It has become in vogue for many NT scholars to read Jesus’ life in terms of historical “facts”. Some see him as an ordinary peasant. Others see him as part of a fringe group and so on. I would say that “facts” are both selective and interpretive. I’m going to select one fact to discuss in this blog: the number of people Jesus fed in Mark 6.30-44 and 8.1-13. People usually cast some doubts as to how Jesus had been able to feed so many and so on. I’m not going to dwell on the possibility, but want to focus on what Mark was trying to portray in his message about Jesus in terms of the historical “facts” we do know from someone like Josephus.
Let me say a few words more about the historical Jesus here in light of historical data of the area or any other city around that area. This, of course, is common knowledge in those days, but not so much today. We simply can’t read the number of people fed in terms of our modern football game or rock concerts because the area of Galilee (and possibly Decapolis per Mk. 7.31) was much less populate then. Let us, for the moment, suppose that Mark was telling the truth based on historical facts about the two feedings. Jesus had accomplished something that most leaders of his day did not.
Jesus was extraordinary just by the sheer number of people he attracted. If the 5000 fed were men, and if entire families were there, the figure could easily double. The same goes for the 4000 feeding. According to research of the Galilean area, some big cities such as Sopphoris or Tiberias (both intentionally developed and urbanized by the Romans) numbered about ten thousand in population. We are unsure where Jesus was exactly when he did the feedings. We can assume that Jesus did it in the countryside. In other words, people had to come out from different areas to listen to him and he ended up gathering an audience population of a sizeable Galilee city. Jesus was no ordinary peasant. No wonder he attracted the attention of the Pharisees and quite possibly the Romans. Josephus’ account shows Josephus to be a powerful leader who could summon several thousand men to defend his cause, but this educated and powerful man, Josephus, was no match for Jesus. Jesus did not get involved in Jewish or Roman politics, but stood outside of it while critiquing both. No ordinary peasant could do that.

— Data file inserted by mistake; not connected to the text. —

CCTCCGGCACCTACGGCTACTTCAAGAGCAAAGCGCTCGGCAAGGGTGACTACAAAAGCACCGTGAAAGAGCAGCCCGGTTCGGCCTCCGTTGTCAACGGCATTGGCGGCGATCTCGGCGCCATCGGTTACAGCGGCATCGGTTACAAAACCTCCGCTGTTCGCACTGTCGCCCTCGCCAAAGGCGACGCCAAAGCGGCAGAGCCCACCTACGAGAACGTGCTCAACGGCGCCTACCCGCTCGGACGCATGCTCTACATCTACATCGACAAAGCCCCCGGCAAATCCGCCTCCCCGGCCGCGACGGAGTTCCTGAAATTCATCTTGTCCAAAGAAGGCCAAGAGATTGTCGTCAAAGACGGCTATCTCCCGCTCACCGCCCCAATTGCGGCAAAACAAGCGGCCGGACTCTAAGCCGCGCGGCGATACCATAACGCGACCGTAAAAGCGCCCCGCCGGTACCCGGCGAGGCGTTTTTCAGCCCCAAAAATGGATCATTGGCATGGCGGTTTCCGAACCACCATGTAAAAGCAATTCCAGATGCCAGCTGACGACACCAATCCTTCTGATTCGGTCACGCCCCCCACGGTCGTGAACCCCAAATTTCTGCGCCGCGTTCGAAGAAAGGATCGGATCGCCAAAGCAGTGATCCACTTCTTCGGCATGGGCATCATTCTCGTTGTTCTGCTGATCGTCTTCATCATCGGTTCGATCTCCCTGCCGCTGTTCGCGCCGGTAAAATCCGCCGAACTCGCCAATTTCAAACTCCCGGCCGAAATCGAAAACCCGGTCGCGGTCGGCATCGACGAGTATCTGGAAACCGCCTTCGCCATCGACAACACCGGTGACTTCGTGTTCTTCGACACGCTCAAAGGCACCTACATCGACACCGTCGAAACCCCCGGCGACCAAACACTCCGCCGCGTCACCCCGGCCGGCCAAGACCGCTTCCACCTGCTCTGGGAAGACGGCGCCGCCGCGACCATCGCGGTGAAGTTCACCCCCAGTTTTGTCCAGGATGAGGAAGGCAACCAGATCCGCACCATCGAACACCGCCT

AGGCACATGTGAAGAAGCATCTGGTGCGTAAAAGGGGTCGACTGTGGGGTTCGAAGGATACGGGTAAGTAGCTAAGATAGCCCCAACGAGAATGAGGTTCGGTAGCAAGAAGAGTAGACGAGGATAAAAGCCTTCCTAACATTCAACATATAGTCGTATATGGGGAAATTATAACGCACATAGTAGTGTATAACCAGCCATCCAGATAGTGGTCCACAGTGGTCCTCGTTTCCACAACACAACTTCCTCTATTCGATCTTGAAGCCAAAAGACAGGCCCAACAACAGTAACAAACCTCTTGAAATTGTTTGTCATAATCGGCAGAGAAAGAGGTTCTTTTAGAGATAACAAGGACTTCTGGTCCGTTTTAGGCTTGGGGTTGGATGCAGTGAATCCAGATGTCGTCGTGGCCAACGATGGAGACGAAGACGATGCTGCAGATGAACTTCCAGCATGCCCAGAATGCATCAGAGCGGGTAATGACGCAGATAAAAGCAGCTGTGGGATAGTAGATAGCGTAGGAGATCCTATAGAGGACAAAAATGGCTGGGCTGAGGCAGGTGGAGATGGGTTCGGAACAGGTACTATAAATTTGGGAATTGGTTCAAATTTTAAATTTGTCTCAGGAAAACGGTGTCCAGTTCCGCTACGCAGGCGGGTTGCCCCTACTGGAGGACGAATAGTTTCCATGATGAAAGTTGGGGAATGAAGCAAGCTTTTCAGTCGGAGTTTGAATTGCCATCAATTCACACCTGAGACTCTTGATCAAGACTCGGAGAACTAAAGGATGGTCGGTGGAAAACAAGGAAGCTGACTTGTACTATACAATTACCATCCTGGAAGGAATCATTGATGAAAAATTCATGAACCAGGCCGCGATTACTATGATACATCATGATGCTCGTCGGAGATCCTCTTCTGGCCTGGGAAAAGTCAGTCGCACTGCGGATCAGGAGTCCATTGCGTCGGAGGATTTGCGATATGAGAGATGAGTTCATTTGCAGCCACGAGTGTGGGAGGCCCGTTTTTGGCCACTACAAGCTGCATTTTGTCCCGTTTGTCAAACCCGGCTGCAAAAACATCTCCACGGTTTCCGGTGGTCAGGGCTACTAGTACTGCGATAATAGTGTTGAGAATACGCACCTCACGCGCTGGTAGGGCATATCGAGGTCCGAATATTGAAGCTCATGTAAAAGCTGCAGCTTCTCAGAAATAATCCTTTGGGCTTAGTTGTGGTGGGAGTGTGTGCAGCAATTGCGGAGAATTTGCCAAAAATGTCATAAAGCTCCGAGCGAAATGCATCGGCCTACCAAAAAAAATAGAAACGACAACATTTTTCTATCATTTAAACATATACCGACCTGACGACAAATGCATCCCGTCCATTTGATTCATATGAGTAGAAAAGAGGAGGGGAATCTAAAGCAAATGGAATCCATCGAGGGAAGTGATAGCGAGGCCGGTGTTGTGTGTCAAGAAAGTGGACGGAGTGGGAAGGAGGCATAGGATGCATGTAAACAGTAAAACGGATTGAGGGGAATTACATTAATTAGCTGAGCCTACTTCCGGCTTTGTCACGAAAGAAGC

Jonathan Reed, “Instability in Jesus’ Galilee,” JBL 129 (2010): 315.